Five Ways Funny Poems Can Inspire Kids to Read

Five Ways Funny Poems Can Inspire Kids to Read

“Pat-a-cake, pat-a-cake baker’s man.”

“I will not eat green eggs and ham.”

Mother Goose rhymes and Dr. Seuss books have introduced many a toddler and preschooler to the world of poetry. Poems have a lot to offer beginning readers as well, particularly when they are funny, and they are written about things kids find interesting.

Just ask Kenn Nesbitt, who for the last 19 years has written poetry for kids and often gives talks to students at elementary schools. While it may be easy to think of funny poems for kids as being too light and fluffy to make an impact, Nesbitt knows they deliver “real reading with real vocabulary” to young minds eager to learn.

Because poems are fast to read and easy to share with friends, it’s easy to bring out poetry books for your kids at any time of year, but especially during April, which is National Poetry Month. Consider these five reasons you may want to introduce your child to funny poems:

  1. They keep turning pages. Nesbitt says when kids read funny poetry books “every single page can bring at least a smile if not a laugh,” something he believes works particularly well for reluctant readers. “It’s almost like reading a joke book,” he says. And if kids are laughing, they are more likely to turn the page to read the next poem, and then the next.
  1. They learn new vocabulary. When kids are learning to read, they may get frustrated and give up if they run into too many words they don’t know. But with funny poems, the meaning is usually easy to get, and context can help kids learn new words.

Take, for instance, these lines from Ogden Nash’s poem, “Adventures of Isabel.”

“Isabel met an enormous bear,

Isabel, Isabel, didn’t care;

The bear was hungry, the bear was ravenous,

The bear’s big mouth was cruel and cavernous.”

Kids may be introduced to words like “ravenous” and “cavernous.” An equal number of syllables in the rhyming couplets may even help them sound out new words on their own.

  1. They develop memorization skills. When kids love something, they usually want to share it. Short kids’ poems are easy to memorize and repeat back to friends on the playground, to parents at home, and to teachers in the classroom.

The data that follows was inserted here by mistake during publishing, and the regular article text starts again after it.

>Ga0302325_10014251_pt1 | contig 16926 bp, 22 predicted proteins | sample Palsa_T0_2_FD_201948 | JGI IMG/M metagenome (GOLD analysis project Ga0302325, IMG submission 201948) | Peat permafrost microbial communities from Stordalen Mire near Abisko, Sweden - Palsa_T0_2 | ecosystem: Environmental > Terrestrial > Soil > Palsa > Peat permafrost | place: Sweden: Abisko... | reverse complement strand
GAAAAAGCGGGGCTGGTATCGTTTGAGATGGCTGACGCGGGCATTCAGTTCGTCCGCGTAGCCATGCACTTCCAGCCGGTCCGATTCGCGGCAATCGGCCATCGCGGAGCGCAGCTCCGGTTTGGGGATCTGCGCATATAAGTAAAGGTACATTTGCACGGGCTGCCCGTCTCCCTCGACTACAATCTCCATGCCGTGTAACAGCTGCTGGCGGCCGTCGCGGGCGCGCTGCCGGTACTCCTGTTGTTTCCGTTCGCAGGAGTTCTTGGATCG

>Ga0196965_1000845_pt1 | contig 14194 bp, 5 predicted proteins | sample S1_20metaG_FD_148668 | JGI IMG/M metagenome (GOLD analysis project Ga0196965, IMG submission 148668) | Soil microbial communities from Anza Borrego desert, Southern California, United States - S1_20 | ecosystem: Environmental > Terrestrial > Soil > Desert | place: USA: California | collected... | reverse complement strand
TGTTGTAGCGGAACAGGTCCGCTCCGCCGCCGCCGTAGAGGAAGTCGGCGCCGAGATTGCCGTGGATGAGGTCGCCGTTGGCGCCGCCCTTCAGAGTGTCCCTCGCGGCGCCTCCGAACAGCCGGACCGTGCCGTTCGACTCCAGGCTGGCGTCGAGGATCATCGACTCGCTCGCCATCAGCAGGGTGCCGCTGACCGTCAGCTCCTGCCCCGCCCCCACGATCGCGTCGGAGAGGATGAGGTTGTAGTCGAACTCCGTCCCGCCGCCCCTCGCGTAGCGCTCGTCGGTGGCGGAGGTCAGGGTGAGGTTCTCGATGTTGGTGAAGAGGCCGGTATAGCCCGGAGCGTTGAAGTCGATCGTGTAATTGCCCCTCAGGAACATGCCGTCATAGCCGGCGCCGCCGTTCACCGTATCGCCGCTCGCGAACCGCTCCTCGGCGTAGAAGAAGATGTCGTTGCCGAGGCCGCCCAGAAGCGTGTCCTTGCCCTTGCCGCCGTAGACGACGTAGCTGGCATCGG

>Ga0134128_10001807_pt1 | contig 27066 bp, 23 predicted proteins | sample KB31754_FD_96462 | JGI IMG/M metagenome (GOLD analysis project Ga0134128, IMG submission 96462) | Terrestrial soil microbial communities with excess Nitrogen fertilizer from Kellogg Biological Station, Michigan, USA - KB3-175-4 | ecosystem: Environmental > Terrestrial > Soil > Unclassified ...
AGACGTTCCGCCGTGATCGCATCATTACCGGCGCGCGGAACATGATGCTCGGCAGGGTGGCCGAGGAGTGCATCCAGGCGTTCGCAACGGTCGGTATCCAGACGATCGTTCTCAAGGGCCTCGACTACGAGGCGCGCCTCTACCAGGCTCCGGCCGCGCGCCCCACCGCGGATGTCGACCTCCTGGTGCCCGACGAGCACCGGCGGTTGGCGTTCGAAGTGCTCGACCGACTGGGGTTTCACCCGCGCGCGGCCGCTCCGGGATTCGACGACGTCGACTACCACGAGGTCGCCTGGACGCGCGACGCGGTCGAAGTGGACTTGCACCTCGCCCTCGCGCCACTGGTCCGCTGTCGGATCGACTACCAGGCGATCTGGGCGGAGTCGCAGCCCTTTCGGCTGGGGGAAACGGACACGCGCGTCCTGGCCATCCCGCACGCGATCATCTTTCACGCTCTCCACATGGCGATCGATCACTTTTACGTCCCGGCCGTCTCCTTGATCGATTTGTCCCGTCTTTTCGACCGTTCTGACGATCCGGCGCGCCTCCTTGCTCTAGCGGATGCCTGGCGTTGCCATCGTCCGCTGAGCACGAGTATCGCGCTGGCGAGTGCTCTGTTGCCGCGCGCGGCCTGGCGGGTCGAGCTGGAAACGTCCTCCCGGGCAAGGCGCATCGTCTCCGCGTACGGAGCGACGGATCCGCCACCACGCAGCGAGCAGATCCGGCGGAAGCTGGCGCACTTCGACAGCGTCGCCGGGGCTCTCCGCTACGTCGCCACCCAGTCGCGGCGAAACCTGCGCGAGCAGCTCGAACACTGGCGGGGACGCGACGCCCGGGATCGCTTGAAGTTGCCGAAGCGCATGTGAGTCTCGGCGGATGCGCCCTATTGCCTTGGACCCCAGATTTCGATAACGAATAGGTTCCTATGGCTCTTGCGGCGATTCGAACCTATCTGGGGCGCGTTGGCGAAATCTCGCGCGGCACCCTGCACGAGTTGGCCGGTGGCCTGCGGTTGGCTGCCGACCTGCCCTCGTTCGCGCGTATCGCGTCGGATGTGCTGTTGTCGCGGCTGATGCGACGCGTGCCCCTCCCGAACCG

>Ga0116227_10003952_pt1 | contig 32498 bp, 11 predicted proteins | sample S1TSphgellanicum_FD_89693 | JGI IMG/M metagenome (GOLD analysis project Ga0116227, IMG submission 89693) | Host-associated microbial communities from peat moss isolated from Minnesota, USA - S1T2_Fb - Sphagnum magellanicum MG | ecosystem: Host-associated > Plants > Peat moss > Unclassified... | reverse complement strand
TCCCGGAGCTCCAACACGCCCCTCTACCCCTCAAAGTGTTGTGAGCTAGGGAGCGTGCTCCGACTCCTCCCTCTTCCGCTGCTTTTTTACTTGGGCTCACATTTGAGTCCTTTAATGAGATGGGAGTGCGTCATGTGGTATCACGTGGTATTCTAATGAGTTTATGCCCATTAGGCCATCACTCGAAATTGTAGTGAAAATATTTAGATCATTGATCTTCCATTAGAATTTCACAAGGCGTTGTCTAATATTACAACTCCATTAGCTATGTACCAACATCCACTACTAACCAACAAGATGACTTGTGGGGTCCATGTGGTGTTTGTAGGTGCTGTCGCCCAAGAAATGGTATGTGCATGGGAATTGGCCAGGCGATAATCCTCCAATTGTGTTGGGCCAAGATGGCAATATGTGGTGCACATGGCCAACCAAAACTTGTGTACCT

1. They connect emotionally with what they read. Even though kids’ poems are usually short, they often pack an emotional punch that kids can understand. In Nesbitt’s piece, “I Wrote an Awful Poem,” he draws on the desire siblings may have to irritate each other to deliver a twist at the end:

“I wrote an awful poem;

it was bad in the extreme.

I showed it to my sister

and it made my sister scream.

I never knew a poem could be

such amazing fun.

But that was just a blast,

I think I’ll write another one.”

Nesbitt believes poems such as this one can create a connection for kids, and then parents can help them find other types of children’s poetry that evoke contemplative emotions. He says “funny poetry is where you start. That’s a hook you can use to get kids to enjoy poetry then branch out to classics,” such as poems by Robert Frost, Emily Dickinson, Shel Silverstein and Robert Louis Stevenson.

  1. They may be inspired to write poetry. After reading poems that make them laugh many kids may want to write some of their own, which also helps their overall literacy skills. While Nesbitt considers most poetic forms too advanced for kids to write, he’s a big fan of clerihew, which he even recommends for older kids. Instructions for how to write clerihew, as well as other types of poetry, can be found on his website (see resources).

Local libraries are a great source for finding many types of poetry for children. When Nesbitt gives talks at schools, he uses a mnemonic device to help students remember where to find poetry in the library.

“If you have an emergency, you pick up the phone and dial 911,” he says. “If you have a ‘poetry emergency’ and you have to find some poetry right away, the number you need to know is 811.” This teaches kids to go to the part of the library where all the books have numbers. When they find the number 811, they’ll find “every kind of poetry you can imagine: funny poems, sports poems, spooky poems, jump rope rhymes, and lots, lots more.”

Cindy Hudson writes about reading, family literacy and books for kids and their parents at Mother Daughter Book Club.com. She lives in Portland, Oregon, with her husband and two daughters.

Resources for Children’s Poetry on the Web

Want to help your kids find funny poems to read and have fun writing their own poetry? Check out these resources for both parents and kids.

  • PoetryForKids.com, http://www.poetry4kids.com created by Kenn Nesbitt, features activities to keep kids engaged for hours of fun. In addition to Nesbitt’s poems, you’ll find a rhyming dictionary that gives a list of rhyming words, lessons on writing poetry, and activities tied to holidays, class parties, crafts, and more.
  • GigglePoetry.com http://gigglepoetry.com features funny poems by several authors in a long list of categories. Created by poet, author, and performer Bruce Lansky, GigglePoetry also features fill-in-the-blank poetry forms, riddles, tongue twisters, and even a bit of “poetry theater.”
  • PoetryFoundation.org features a children’s section http://www.poetryfoundation.org/children/ that is geared toward parents with articles and videos of children’s poets; it also showcases a children’s poem of the day.
  • For older kids, check out the poetry resources for teens http://www.poets.org/page.php/prmID/394 at Poets.org.
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